Tuesday

16th Jul 2019

Plans emerge for 'European Monetary Fund'

  • The euro area currently has no funding mechanism to help members at risk from defaulting (Photo: 1suisse)

Plans for a European Monetary Fund emerged over the weekend as the ongoing debt crisis in Greece forces European politicians to rethink the euro area's institutional architecture.

The loan-providing fund could be part of wider Franco-German scheme to reinforce economic co-operation and surveillance within the 16-member eurozone, with the European Commission signaling its readiness to come up with proposals.

Read and decide

Join EUobserver today

Support quality EU news

Get instant access to all articles — and 18 year's of archives. 30 days free trial.

... or join as a group

"The commission is ready to propose a European instrument like this that would have the support of eurozone members," the EU's economic and monetary affairs commissioner Olli Rehn told the Financial Times Deutschland, in an article published on Monday (8 March).

Mr Rehn emphasised that any financial aid from a European fund would be linked to "strict conditions." At present, the EU has a balance of payments facility to provide struggling non-eurozone countries with loans, but no mechanism to help the 16 sharing the single currency.

German finance minister Wolfgang Schäuble was the first to come out publicly with news of the radical plans. He said he would "present proposals soon" for a new eurozone institution that has "comparable powers of intervention" to the Washington-based International Monetary Fund.

The IMF gives out emergency loans to countries with troubled finances, although a number of EU governments would prefer to see a European solution to Greece's current financing difficulties.

"We're not planning an institution that would compete with the IMF, but for the internal stability of the eurozone, we need an institution that has the experience and power of the IMF," Mr Schaeuble told the Welt am Sonntag newspaper.

Greece is currently struggling under the weight of its €300 billion-debt pile, with roughly €22 billion up for refinancing this April or May. But a lack of investor confidence in the country's economy has pushed up the centre-left government's borrowing costs and fueled speculation on the need for an eventual bail-out.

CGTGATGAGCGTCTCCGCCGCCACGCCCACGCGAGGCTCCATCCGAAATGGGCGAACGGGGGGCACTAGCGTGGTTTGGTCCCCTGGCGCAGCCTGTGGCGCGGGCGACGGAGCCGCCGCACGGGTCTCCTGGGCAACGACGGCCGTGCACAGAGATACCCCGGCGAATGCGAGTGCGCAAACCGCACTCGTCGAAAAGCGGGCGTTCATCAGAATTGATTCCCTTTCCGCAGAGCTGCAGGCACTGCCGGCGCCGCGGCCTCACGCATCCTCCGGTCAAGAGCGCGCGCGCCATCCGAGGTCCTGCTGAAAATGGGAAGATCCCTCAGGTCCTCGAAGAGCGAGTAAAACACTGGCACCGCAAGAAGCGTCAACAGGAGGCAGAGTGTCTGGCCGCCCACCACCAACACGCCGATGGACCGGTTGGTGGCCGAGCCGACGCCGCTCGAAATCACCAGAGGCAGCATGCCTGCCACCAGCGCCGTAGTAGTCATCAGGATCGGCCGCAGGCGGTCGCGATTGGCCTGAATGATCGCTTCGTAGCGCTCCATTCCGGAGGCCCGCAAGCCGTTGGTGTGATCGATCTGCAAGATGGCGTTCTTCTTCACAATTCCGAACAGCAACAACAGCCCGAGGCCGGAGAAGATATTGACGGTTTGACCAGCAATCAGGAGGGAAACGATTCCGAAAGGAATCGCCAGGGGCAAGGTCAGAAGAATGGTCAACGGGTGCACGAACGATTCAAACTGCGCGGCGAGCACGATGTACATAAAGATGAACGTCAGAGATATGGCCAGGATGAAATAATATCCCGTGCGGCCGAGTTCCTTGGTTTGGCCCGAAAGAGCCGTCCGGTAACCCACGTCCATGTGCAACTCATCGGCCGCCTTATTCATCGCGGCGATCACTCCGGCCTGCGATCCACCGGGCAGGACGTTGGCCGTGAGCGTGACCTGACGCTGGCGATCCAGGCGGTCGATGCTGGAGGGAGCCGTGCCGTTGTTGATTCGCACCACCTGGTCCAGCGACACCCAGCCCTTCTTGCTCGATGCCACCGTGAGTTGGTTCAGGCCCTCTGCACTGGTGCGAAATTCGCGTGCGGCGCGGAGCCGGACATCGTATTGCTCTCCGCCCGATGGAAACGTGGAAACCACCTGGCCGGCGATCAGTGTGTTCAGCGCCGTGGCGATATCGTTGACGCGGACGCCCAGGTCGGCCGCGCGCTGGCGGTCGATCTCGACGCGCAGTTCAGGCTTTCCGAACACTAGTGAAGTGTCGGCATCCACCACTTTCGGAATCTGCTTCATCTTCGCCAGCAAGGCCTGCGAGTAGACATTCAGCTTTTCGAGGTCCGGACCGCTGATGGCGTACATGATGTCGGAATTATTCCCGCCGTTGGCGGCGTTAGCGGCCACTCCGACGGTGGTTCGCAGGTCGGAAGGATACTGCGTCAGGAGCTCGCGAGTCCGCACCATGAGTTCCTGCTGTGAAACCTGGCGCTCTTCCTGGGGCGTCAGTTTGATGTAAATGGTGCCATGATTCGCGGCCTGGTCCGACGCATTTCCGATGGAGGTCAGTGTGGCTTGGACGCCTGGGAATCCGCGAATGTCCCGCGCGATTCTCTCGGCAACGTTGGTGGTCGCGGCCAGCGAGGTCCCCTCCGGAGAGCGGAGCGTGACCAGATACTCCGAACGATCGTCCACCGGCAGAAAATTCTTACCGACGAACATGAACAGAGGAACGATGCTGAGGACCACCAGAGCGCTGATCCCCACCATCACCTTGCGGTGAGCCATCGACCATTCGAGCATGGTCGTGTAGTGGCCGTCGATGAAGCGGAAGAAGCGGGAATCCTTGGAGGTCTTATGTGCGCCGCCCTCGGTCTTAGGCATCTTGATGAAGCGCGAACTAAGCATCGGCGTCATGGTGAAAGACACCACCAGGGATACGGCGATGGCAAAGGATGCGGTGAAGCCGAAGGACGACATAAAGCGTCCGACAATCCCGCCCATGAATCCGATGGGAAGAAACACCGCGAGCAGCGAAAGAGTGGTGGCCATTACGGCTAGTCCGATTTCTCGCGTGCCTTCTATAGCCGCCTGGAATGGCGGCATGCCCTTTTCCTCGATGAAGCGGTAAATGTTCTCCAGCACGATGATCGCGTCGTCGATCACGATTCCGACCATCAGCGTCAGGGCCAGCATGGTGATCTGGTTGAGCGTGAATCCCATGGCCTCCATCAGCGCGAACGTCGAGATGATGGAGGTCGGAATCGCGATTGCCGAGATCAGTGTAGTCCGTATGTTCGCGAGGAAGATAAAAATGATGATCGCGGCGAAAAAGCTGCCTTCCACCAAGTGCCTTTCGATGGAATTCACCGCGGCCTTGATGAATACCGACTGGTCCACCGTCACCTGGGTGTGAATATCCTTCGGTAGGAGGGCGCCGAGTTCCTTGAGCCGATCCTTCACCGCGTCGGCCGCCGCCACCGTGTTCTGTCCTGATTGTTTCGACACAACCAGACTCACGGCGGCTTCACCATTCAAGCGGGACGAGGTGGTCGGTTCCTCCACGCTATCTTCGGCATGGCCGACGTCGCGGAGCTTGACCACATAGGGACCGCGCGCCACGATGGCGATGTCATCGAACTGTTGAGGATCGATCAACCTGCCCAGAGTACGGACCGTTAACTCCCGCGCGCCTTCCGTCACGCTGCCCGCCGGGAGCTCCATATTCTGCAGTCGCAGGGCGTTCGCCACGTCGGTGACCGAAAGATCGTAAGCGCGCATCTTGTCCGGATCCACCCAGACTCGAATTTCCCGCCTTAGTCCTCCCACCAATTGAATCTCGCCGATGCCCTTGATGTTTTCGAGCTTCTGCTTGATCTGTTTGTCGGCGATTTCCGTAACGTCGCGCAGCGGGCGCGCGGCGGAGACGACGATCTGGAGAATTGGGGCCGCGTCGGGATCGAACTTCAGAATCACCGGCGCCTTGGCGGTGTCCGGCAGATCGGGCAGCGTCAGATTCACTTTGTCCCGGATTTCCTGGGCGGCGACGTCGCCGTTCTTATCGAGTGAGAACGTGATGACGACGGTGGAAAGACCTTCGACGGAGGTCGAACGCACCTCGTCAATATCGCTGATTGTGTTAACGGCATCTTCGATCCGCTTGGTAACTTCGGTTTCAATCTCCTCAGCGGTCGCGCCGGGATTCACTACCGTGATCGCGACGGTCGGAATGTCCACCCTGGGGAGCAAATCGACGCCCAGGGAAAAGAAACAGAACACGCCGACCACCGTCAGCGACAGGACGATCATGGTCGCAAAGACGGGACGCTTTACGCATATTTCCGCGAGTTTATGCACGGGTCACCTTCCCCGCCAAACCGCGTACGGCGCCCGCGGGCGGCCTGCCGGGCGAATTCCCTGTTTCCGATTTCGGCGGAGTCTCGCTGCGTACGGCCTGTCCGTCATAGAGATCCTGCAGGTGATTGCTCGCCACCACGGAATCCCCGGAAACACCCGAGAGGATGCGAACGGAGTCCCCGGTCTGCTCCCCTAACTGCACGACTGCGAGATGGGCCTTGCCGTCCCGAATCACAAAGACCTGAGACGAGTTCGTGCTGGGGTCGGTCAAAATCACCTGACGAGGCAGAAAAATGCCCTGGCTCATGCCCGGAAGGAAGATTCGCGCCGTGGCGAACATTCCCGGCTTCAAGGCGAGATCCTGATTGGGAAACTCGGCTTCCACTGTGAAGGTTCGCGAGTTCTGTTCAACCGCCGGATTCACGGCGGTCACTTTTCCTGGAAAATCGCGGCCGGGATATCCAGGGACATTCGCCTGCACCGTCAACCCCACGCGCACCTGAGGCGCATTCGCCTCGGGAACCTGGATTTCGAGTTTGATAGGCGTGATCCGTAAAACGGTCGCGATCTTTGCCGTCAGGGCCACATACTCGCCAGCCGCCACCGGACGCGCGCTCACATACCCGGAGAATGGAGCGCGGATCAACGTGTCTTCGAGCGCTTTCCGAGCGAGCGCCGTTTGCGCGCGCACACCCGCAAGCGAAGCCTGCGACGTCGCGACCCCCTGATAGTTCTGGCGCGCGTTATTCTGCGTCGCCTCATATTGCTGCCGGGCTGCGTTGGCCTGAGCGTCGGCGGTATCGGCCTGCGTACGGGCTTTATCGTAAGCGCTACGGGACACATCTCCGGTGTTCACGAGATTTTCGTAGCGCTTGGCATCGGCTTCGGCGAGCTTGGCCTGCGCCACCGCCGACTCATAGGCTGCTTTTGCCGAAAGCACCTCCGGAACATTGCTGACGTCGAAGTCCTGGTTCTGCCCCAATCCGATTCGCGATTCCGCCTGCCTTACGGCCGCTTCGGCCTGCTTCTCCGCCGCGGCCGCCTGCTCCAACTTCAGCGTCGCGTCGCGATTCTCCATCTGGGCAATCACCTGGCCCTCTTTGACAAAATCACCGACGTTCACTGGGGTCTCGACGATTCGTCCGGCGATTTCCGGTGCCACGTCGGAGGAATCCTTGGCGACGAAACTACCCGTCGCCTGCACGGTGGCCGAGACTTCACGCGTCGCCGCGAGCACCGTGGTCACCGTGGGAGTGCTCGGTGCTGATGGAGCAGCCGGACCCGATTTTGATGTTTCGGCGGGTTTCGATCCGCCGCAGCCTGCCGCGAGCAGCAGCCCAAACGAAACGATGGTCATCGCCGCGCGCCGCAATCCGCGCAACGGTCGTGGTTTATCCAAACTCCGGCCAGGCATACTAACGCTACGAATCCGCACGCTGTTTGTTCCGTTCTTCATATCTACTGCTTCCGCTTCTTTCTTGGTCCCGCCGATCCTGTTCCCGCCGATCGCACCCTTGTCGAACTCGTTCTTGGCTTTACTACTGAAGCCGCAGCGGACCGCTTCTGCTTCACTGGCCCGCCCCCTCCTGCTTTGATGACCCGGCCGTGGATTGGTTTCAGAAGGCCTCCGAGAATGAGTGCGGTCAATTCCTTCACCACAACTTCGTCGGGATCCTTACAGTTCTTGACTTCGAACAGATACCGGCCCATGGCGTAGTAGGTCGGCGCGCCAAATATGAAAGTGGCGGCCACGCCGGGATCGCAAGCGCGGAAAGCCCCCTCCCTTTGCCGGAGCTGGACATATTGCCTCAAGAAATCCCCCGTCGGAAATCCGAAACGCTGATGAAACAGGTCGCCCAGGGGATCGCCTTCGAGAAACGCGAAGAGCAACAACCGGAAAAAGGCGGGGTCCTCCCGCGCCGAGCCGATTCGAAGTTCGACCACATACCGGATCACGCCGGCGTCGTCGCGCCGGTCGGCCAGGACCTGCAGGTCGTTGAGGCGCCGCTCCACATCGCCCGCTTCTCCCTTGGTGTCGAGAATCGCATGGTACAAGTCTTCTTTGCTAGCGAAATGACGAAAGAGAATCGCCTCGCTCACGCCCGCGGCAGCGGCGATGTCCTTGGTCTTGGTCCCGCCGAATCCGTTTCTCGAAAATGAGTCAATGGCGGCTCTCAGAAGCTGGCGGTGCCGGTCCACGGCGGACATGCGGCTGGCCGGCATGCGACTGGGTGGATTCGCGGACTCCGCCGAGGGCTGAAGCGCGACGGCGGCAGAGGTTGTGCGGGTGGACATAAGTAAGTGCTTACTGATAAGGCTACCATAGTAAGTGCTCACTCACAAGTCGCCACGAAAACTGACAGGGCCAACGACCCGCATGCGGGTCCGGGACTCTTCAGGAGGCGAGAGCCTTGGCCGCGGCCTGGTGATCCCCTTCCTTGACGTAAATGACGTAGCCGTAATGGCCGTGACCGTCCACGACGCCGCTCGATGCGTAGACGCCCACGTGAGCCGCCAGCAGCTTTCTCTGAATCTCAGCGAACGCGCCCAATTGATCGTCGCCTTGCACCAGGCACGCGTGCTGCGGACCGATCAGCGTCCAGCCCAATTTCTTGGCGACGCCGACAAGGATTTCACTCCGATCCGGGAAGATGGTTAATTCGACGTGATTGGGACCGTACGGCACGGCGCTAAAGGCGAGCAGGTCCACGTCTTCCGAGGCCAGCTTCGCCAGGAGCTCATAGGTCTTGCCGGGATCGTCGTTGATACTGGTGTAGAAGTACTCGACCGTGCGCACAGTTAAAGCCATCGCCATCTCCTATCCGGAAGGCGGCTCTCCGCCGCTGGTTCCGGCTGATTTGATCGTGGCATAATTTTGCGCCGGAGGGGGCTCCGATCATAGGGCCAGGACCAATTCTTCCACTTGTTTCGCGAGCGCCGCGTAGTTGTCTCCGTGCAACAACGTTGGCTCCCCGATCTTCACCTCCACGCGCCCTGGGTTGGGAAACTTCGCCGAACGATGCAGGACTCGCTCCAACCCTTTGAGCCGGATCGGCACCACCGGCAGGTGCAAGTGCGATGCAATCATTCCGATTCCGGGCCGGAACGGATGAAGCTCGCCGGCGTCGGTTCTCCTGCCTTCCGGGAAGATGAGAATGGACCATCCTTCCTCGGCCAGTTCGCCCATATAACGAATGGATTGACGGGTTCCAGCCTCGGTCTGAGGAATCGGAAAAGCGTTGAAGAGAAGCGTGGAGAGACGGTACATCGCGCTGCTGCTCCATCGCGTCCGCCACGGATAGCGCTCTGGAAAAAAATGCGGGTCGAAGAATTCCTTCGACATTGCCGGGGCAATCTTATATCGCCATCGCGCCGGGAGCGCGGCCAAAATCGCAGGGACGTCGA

The Socialists in the European Parliament and Italian President Giorgio Napolitano have also called for the creation of a European fund.

"The European Central Bank [and] the European institutions are aware that there's something missing from our common tool box to tackle unforeseen and serious crises in one of the eurozone nations," said Mr Napolitano during a visit to Brussels last week.

Officials say a European Monetary Fund is unlikely to be ready in time to help Greece with its current predicament however, with Greek Prime Minister George Papandreou winning verbal support from French President Nicolas Sarkozy after a meeting between the two on Sunday.

"France is by the side of Greece in the most resolute fashion," said Mr Sarkozy. "The euro is our currency. It implies solidarity. There can be no doubt on the expression of this solidarity."

He did not outline any specific measures to help Greece however, but said his finance minister was working on a plan with her European colleagues.

Despite the announcement of stiff austerity measures last week, a meeting between Mr Papandreou and German Chancellor Angela Merkel on Friday also failed to result in the concrete proposal that Greece is hoping for in order to convince investors there is little chance of a default.

Mr Papandreou is scheduled to visit Washington on Tuesday for talks with President Barack Obama, and has indicated his government is prepared to turn to the IMF if greater details of European funding options are not forthcoming.